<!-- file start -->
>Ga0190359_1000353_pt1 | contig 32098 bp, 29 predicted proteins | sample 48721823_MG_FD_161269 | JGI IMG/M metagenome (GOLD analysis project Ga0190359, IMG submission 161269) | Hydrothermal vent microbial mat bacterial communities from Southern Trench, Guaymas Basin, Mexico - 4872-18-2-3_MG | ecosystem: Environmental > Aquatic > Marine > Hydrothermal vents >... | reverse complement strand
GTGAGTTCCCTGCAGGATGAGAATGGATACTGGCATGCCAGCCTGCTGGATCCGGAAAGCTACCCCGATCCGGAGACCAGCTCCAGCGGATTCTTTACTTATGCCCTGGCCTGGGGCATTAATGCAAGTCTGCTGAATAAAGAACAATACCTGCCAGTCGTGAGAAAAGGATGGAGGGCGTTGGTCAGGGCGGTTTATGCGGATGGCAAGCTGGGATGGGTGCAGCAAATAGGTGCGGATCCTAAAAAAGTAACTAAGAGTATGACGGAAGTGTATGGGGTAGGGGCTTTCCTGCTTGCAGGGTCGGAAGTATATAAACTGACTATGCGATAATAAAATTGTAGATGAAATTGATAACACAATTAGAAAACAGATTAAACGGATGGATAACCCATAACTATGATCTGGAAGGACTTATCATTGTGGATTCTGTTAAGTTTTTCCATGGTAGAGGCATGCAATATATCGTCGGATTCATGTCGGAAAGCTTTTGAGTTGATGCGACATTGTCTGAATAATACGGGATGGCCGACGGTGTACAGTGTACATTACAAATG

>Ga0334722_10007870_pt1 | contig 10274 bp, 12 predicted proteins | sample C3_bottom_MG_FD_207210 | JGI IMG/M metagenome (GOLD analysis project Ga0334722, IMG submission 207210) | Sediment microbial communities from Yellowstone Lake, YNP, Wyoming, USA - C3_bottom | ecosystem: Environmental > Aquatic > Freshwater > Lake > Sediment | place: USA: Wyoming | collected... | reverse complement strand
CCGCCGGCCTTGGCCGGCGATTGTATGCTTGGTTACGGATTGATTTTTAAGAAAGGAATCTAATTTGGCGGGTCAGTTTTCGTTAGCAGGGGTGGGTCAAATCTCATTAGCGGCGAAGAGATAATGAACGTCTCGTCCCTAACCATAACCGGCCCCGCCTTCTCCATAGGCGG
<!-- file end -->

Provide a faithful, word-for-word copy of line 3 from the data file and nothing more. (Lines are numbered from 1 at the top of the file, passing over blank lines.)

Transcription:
>Ga0334722_10007870_pt1 | contig 10274 bp, 12 predicted proteins | sample C3_bottom_MG_FD_207210 | JGI IMG/M metagenome (GOLD analysis project Ga0334722, IMG submission 207210) | Sediment microbial communities from Yellowstone Lake, YNP, Wyoming, USA - C3_bottom | ecosystem: Environmental > Aquatic > Freshwater > Lake > Sediment | place: USA: Wyoming | collected... | reverse complement strand